My background is in education, not in intelligence research, so I am happy to be corrected by those with greater expertise!


On 07/03/15 03:53, 钟义信 wrote:
Dear Pedro,Thank you very much for recommending Ms. ZHAO's good topic, intelligence science, for discussion at FIS platform. I think it very much valuable that Ms. ZHAO put forward to us the great challenge of methodology shift. The attached file expressed some of my understanding on this iuuse that I would like to share with FIS friends.Best regards,Yixin ZHONG----- 回复邮件 -----*发信人:*Pedro C. Marijuan <>*收信人:*fis <>*时间:*2015年03月04日 19时58分15秒*主题:*Re: [Fis] THE FRONTIERS OF INTELLIGENCE SCIENCE--Zhao Chuan    Dear Chuan and FIS colleagues,    The scientific study of intelligence is quite paradoxical. One is    reminded about the problems of psychology and ethology to create    adequate categories and frameworks about animal and human intelligence.    The approaches started in Artificial Intelligence were quite glamorous    three or four decades ago, but the limitations were crystal clear at the    end of the 80's. It marked the beginning of Artificial Life and quite    many other views at the different frontiers of the theme (complexity    theory, biocybernetics, biocomputing, etc.) Also an enlarged    Information Science was vindicated as the best option to clear the air    (Stonier, Scarrott... and FIS itself too). In that line, Advanced    Artificial Intelligence, as proposed by Yixin Zhong and others, has    represented in my view a bridge to connect with our own works in    information science. That connection between information "processing"    and intelligence is essential. But in our occasional discussions on the    theme we have always been centered in, say, the scientific    quasi-mechanistic perspectives. It was time to enter the humanistic    dimensions and the connection with the arts. Then, this discussion    revolves around the central pillar to fill in the gap between sciences    and humanities, the "two cultures" of CP Snow.    The global human intelligence, when projected to the world, creates    different "disciplinary" realms that are more an historical result that    a true, genuine necessity. We are caught, necessarily given our    limitations, in a perspectivistic game, but we have the capacity to play    and mix the perspectives... multidisciplinarity is today the buzzword,    though perhaps not well addressed and explained yet. So, your    reflections Chao are quite welcome.    best--Pedro    --     -------------------------------------------------    Pedro C. Marijuán    Grupo de Bioinformación / Bioinformation Group    Instituto Aragonés de Ciencias de la Salud    Centro de Investigación Biomédica de Aragón (CIBA)    Avda. San Juan Bosco, 13, planta X    50009 Zaragoza, Spain    Tfno. +34 976 71 3526 (& 6818)    -------------------------------------------------    _______________________________________________    Fis mailing list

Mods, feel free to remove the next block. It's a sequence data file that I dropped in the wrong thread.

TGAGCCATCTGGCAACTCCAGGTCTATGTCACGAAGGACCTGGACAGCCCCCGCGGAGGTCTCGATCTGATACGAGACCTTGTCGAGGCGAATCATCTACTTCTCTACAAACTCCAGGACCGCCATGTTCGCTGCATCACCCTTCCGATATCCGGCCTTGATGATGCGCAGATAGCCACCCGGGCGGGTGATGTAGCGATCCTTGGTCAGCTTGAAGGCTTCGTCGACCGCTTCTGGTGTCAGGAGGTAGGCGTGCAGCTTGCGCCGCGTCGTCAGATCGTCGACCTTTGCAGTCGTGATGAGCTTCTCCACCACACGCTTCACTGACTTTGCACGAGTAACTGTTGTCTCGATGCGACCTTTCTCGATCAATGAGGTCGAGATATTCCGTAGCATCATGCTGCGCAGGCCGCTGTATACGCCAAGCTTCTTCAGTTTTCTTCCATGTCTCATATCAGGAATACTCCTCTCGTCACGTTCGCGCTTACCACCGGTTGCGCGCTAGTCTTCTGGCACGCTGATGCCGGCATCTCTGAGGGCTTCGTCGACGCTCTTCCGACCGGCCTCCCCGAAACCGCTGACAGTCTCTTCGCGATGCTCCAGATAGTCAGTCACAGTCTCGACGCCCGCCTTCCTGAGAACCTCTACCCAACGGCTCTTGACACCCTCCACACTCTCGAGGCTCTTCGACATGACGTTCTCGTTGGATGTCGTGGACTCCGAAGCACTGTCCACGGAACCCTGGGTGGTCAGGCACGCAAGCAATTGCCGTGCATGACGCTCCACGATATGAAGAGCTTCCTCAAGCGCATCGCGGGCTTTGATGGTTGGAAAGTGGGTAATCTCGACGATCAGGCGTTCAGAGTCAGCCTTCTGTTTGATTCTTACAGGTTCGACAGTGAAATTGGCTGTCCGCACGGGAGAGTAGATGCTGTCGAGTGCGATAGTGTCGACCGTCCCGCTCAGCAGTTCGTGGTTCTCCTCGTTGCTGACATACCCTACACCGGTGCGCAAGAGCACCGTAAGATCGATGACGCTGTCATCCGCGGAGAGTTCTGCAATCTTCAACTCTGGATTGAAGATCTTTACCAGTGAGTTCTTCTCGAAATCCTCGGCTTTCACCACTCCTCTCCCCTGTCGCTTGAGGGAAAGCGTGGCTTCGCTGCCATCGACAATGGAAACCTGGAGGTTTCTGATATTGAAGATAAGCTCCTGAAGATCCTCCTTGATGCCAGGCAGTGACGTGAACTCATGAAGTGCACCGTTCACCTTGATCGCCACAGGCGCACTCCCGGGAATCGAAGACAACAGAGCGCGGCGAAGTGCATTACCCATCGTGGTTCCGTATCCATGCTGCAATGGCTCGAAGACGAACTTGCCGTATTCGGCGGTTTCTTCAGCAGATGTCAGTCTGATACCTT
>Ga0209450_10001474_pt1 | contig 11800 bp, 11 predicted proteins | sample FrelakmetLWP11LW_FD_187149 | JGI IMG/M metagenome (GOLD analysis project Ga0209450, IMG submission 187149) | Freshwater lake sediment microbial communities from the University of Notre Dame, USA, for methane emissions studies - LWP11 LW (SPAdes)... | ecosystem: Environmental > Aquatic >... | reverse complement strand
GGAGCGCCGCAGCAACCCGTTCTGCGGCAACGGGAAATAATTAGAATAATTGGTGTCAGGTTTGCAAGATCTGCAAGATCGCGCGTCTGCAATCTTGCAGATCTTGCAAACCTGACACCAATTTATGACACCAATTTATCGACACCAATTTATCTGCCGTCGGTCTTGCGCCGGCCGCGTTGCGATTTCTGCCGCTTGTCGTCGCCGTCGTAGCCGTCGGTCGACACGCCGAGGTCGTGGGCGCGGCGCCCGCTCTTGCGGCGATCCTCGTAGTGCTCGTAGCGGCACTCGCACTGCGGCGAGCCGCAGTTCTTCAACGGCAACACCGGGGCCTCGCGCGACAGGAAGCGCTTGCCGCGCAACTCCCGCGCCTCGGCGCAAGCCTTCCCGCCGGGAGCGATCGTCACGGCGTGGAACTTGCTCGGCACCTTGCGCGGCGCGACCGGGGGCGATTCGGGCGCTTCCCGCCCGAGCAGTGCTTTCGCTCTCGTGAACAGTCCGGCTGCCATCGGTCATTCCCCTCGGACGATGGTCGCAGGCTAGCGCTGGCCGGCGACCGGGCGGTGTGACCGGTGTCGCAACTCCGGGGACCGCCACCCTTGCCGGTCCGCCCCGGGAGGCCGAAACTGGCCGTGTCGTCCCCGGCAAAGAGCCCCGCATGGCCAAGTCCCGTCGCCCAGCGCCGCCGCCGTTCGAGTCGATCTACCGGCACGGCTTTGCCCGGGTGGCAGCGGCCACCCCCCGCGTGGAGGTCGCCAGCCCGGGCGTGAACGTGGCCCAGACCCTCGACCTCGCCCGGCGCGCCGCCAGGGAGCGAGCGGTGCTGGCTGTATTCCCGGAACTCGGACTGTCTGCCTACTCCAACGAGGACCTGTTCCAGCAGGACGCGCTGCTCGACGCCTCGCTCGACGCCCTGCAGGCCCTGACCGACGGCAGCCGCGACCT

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-- -----------------------------------------Professor David (Dai) GriffithsProfessor of Educational CyberneticsInstitute for Educational Cybernetics (IEC) The University of Bolton